I have only peripheral experience with this, but for the “Big Bad Game Jam 2019” someone on the Discord suggested they were intimidated and tips or resources to start. I didn’t have time immediately to respond, but I knew people would say, “Just do it,” and I was irritated that “just do it,” isn’t advice.
The jam’s make-up is intended to be the preserves of folk tales and fables. This was the advice I originally crafted in response:
- Have an idea. In this case, it sounds like maybe you should have a favourite tale that’s always seemed gameable to you. For example, the Italian tale (I’ve been told), “The Colony of Cats,” is about a young girl who is a servant to a household of cats. Because they are so hard to please, they go through servants quickly, and they have the option to reward or punish her. That sounds like total game material to me!
- Find a mentor, or someone to bounce ideas off of, who might be able to help you focus the game, ask questions that need to be asked, or just tell you, “that sounds awesome,” or “ehhh, I’m not feeling it.”
- Create your anchor statement. This is the thing you want to do with the game, and it means whenever you’re stuck, you’re going to ask, “how does this attach to my anchor?” In “The Colony of Cats” it could be, “I want players to be a young girl in a cat’s world, for a period of one year, doing chores for cats.” So my 12 page essay on runic magic 1 probably doesn’t fit in here.
- Figure out how they drop the anchor. So, while it can be fun to brainstorm some ideas for cat chores, besides cleaning litter boxes, fixing mouse mousse, and bottle-feeding kittens, is that where the fun for the player is? Probably not. So what makes interesting play here? Something like, “How does she interact with the cats for reward/punishment?” Maybe the game is a series of interactions with cats, and there’s a resolution method to decide how the girl does it. What if it isn’t a girl? What if it’s a boy in drag because his sister got rewarded in gold one year? 2 What qualities do I want the girl to have and measure against the cats? Do I use dice? Card draws? Maybe each mini-scenario has a set of key words the girl has to utter in her interview with them?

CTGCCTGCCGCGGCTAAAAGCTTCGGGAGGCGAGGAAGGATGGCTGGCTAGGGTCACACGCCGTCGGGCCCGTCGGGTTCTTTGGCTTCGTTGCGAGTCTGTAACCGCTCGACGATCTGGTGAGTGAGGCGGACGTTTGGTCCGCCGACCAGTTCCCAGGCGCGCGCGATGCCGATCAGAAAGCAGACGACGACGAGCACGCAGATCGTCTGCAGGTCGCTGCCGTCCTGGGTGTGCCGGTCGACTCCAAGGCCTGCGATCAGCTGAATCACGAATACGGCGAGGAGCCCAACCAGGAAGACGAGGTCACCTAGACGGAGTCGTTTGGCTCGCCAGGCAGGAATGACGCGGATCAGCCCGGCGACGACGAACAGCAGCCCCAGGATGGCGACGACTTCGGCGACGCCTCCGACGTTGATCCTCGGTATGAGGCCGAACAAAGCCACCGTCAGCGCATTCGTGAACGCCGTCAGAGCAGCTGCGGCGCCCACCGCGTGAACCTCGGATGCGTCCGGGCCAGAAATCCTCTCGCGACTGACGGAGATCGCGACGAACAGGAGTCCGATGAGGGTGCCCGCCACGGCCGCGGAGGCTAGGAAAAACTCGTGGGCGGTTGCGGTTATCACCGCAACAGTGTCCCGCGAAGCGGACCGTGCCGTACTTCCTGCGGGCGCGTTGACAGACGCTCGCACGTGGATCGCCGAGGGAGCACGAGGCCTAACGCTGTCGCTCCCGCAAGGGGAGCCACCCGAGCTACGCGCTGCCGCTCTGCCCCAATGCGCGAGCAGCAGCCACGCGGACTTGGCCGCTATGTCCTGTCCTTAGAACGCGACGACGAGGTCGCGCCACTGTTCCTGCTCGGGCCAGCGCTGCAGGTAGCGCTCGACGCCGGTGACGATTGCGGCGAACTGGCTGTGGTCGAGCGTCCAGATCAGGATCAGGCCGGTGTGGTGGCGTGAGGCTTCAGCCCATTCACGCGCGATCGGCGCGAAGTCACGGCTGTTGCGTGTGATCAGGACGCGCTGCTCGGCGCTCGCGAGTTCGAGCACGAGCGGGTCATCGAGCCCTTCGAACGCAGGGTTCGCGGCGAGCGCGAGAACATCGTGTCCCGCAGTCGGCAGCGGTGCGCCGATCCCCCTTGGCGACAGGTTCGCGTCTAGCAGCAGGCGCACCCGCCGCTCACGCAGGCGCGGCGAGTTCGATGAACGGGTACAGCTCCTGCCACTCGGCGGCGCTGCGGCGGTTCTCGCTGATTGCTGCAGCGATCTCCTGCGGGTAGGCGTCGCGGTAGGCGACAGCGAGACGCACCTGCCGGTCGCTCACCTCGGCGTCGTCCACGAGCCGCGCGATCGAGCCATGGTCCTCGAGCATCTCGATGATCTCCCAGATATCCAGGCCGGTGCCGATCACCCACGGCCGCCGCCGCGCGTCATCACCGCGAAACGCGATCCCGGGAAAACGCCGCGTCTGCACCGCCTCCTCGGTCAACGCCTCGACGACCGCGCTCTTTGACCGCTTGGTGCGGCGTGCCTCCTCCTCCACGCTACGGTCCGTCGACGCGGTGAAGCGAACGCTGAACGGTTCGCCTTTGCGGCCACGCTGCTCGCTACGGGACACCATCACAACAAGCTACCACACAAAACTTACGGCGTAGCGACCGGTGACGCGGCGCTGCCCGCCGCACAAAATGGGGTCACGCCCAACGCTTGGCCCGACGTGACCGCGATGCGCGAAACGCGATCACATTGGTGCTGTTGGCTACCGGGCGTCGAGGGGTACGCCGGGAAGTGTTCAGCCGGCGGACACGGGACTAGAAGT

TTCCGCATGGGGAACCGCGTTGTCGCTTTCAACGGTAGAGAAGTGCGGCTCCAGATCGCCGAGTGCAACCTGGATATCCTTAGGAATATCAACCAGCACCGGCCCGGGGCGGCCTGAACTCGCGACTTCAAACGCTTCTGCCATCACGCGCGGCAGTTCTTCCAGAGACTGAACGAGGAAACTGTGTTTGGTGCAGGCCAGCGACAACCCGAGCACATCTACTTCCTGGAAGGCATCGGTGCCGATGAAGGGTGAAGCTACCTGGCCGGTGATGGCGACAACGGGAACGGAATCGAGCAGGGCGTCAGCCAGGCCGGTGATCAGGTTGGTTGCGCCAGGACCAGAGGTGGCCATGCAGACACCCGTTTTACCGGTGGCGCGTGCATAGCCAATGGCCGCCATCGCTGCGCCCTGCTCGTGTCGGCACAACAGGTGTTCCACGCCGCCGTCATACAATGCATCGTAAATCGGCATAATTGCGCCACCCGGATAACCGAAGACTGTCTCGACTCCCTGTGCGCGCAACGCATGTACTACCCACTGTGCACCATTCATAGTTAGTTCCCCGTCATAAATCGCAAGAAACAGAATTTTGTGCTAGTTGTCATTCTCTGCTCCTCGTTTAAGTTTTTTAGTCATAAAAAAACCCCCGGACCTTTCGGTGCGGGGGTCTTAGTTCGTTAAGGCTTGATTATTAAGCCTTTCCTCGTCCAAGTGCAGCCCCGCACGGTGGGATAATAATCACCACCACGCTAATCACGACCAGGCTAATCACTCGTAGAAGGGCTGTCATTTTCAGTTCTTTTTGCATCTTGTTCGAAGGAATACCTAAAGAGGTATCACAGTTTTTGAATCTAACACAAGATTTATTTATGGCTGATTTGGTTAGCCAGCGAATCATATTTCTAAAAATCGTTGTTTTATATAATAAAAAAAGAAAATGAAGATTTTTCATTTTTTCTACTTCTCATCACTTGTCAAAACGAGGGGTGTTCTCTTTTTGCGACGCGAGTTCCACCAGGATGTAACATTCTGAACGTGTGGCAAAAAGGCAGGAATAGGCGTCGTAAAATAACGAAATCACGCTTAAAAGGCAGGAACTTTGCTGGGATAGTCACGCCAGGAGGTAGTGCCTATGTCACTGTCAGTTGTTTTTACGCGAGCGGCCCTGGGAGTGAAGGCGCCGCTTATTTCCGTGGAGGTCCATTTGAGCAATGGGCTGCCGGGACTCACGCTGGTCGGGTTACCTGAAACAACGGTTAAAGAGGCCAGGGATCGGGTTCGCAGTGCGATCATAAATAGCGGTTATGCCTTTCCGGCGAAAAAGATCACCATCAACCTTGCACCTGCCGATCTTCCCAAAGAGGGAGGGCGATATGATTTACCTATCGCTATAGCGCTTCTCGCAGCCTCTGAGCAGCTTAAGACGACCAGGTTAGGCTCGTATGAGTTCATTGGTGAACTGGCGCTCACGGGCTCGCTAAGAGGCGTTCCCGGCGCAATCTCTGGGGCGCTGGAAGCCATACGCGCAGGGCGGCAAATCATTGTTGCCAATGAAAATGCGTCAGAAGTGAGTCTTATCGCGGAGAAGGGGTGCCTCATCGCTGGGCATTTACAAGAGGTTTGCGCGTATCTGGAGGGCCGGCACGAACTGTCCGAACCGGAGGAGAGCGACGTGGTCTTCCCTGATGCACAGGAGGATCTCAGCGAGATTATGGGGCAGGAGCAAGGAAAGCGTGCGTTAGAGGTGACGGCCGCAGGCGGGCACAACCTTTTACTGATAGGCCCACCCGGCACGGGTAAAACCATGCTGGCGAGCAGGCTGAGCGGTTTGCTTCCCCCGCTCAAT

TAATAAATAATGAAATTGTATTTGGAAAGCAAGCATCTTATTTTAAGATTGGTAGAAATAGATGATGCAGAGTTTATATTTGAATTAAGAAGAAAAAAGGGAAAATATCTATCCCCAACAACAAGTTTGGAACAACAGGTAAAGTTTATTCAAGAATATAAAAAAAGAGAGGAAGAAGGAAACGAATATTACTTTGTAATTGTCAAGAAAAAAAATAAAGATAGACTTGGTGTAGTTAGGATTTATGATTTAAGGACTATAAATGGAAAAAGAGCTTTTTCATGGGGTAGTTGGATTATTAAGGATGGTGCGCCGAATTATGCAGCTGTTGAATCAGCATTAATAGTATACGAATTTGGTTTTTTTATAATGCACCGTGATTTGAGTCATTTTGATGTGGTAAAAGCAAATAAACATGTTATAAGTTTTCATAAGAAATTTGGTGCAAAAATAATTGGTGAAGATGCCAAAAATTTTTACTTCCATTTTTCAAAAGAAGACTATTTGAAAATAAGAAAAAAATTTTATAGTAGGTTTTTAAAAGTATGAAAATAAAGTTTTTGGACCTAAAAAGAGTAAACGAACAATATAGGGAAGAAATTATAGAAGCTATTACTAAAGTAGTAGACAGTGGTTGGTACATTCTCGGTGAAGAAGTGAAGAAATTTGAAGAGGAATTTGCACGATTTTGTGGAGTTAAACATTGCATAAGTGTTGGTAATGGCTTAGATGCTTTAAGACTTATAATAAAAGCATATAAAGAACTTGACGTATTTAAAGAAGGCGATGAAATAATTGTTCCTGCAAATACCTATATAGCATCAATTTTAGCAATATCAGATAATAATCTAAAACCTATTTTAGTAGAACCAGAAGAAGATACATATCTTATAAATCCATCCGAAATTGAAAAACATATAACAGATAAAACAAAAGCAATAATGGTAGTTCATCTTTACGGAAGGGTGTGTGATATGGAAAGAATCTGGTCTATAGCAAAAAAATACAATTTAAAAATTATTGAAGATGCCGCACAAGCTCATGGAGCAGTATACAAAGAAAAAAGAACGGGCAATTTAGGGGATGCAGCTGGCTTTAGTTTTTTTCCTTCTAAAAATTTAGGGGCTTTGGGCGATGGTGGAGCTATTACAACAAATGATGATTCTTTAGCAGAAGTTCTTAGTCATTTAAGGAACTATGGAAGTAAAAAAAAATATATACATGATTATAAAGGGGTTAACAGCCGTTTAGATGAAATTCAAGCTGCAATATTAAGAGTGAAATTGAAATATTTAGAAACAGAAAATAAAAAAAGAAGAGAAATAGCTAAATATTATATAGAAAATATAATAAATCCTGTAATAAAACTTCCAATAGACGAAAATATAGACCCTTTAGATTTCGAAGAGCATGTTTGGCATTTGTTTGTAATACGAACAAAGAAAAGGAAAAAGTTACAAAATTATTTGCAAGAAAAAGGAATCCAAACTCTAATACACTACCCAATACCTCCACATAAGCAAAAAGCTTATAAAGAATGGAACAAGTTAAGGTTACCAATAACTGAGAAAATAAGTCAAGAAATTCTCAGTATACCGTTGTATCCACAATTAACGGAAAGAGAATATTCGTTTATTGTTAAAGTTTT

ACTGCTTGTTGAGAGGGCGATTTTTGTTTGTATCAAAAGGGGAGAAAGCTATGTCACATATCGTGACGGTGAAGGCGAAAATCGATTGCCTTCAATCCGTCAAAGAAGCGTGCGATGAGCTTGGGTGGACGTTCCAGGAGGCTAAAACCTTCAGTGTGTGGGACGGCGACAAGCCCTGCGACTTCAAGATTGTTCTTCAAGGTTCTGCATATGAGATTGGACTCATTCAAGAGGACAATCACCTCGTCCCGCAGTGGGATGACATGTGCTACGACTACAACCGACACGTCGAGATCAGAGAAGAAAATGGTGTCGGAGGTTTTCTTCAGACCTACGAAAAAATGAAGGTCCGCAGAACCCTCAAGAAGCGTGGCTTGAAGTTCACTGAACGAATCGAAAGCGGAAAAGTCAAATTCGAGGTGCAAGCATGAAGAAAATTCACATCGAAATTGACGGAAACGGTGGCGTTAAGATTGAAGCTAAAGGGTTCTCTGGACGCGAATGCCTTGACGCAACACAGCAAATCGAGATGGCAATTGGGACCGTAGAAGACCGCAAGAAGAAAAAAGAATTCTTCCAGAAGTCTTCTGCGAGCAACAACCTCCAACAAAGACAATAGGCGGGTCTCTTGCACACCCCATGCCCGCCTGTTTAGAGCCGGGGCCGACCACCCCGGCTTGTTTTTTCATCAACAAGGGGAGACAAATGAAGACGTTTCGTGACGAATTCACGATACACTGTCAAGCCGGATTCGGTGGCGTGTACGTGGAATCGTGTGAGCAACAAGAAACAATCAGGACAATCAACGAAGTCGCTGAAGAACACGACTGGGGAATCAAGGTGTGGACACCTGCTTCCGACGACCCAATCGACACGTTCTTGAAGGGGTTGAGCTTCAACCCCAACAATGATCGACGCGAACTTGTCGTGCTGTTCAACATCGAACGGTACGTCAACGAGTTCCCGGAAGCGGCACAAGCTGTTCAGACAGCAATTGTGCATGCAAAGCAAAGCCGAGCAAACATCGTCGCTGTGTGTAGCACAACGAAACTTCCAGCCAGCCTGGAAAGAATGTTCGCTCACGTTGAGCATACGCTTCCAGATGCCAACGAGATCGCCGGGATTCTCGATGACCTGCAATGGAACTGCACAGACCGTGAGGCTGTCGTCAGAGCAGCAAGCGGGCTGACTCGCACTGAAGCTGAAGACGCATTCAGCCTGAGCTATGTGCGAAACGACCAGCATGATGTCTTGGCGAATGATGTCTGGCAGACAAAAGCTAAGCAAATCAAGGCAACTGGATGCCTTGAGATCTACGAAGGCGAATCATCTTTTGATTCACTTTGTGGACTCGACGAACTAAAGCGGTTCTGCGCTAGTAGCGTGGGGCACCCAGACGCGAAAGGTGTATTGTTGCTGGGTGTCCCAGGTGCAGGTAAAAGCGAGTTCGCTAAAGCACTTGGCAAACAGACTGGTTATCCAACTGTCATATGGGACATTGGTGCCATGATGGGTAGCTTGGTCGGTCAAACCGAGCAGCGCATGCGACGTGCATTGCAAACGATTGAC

- Have fun … if it stops being fun, it isn’t the right game.
Because this is my space and I can, I do want to add a couple more words to the theories here. First off, Jason Pitre on Twitter introduced the same day the, “RPG Design Worksheets” that seem to follow a similar structure. I would probably just send people to that because it’s a great concept (of course – it significantly matches mine! [grin]) and while not everything may be applicable, it’s still a good starter/structure.
I didn’t make a lot of fuss about item #2, finding a mentor, which was actually the first thought I had. I included it after much thought about the onus that placed on both parties, the one having to find someone, and the one of being the mentor to someone… but I have, personally, learned that designing in a vacuum is its own issue. Sometimes you need someone else to point out the trees in the forest, because darn it, you’re so used to stepping around them they no longer register. (And that one? Over there? It needs to be trimmed before that entire branch falls on your sister. 3)
On item #5, this is another thing I learned the hard way. I have run too many games that became chores — sometimes because a situation went sour with the players, or I wasn’t really prepared, or something went wonky and I didn’t recover well, or I was tired, or whatever the excuse was, I need to remember that if I’m not having fun, why would I expect the players to be enjoying themselves? I don’t know how common this is, but really, “having fun” even if the subject matter is serious is what you’re generally going for in gaming. I don’t get involved because I want to suffer or having a miserable time.
Even if I am an Amber DRPG player. [snicker]